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IMA > 2024 > February
Oil Spill Tobago - Dr Anjani Ganase

IMA Assesses Tobago’s Spill-Affected Areas 

Scarborough The Institute of Marine Affairs on 10th February, 2024, dispatched a team to conduct initial ecological assessments of mangroves, beaches and other areas affected by the oil spill of 7th February, caused when the crew-less vessel, Gulf Stream, capsized nearshore Cove Bay on the Atlantic side of Tobago. The team analysed data from satellite imagery product providers such as The National Oceanic and Atmospheric Administration (NOAA) to track movement of the oil-like substance over distance and time, as well as mined years of rich historical data amassed by IMA for monitoring Tobago's marine and coastal environments. From this, preliminary priority sites were determined...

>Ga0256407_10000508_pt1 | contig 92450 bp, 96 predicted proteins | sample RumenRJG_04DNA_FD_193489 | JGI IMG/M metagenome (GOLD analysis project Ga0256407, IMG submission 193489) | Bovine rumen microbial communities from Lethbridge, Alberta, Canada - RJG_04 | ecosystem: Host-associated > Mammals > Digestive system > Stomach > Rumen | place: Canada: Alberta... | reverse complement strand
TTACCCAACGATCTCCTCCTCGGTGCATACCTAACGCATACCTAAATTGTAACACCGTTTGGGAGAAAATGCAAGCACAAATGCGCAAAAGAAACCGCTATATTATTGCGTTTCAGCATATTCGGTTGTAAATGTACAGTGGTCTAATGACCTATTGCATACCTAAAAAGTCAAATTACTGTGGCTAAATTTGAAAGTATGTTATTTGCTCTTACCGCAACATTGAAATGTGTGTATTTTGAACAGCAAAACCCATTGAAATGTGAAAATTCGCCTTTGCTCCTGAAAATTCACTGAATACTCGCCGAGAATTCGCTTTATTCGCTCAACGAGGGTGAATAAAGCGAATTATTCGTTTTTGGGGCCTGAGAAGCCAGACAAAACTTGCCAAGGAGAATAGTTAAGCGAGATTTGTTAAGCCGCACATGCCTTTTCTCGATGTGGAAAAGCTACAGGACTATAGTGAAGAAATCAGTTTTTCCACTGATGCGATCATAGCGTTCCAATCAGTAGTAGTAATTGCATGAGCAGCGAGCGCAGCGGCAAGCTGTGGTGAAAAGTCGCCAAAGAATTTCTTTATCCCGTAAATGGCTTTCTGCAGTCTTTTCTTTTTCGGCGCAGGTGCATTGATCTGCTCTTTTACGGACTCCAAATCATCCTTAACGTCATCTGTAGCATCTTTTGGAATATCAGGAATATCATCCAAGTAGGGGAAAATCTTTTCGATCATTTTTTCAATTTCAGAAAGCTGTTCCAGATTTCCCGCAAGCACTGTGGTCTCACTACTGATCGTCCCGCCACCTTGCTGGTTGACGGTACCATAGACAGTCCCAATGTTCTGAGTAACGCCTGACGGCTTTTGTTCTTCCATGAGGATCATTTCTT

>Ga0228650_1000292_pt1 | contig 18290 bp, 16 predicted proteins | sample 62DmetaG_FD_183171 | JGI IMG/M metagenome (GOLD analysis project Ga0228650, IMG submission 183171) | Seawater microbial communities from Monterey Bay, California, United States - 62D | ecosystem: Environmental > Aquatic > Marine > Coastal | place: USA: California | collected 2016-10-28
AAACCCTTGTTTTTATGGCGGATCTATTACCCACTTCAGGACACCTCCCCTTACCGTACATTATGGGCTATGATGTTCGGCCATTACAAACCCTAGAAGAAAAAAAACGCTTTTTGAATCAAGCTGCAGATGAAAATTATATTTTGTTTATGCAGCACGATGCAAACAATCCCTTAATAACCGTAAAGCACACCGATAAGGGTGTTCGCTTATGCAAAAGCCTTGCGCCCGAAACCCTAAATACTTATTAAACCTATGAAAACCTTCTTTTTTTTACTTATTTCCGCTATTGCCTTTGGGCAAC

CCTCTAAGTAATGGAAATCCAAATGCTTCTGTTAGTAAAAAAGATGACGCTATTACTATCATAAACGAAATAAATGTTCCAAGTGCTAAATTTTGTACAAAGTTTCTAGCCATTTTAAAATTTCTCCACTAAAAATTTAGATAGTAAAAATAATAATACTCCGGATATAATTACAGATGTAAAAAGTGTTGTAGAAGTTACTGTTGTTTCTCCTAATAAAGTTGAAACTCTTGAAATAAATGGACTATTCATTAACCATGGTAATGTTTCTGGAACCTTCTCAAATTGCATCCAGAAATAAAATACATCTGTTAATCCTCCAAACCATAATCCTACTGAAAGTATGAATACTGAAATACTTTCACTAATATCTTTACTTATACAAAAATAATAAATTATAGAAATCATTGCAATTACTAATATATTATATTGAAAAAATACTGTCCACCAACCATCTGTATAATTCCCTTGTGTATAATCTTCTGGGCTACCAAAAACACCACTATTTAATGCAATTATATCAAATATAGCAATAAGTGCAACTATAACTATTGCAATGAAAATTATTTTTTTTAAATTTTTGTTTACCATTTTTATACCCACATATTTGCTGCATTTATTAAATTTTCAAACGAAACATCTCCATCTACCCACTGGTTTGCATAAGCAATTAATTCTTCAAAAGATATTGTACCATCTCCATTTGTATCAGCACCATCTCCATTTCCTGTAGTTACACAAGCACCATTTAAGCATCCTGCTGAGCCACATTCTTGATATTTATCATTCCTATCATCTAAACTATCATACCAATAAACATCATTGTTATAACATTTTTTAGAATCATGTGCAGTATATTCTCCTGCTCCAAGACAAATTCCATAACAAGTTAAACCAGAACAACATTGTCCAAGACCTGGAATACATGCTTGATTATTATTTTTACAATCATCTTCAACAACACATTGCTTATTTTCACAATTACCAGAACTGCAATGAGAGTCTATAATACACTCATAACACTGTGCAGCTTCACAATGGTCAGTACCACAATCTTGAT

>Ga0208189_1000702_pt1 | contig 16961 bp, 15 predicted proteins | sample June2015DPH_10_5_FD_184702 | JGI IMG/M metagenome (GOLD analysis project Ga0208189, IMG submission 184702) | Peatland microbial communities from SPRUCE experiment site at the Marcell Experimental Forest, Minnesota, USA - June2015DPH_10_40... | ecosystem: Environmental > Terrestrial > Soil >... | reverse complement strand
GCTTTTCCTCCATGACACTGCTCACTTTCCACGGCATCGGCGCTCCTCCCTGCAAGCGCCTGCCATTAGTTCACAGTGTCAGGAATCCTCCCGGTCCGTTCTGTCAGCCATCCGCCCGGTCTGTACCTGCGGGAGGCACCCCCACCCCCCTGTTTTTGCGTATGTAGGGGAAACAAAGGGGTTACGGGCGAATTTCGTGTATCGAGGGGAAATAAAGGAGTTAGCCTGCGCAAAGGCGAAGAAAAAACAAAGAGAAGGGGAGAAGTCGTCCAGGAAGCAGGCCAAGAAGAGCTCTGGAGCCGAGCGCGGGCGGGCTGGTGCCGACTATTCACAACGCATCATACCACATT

Icacos Swamp villagers remove tilapia 2024

Life interlaced with wetlands and people

Wetlands and people have been intricately connected throughout human history.  Human well-being is irrevocably tied to the state of the world’s wetlands. For thousands of years, people have established settlements near wetlands for access to fish, shipping and trade, establishing tourism, freshwater for crops and livestock and other food sources. Wetlands are considered the Earth’s kidneys as their silt-rich soil and plants naturally filter and store freshwater, on which human existence relies.  Wetlands helped support the development of civilised communities in the inundated and fertile floodplain environments of the Nile, Tigris, and Euphrates Rivers, and played a major role in supporting large populations of people...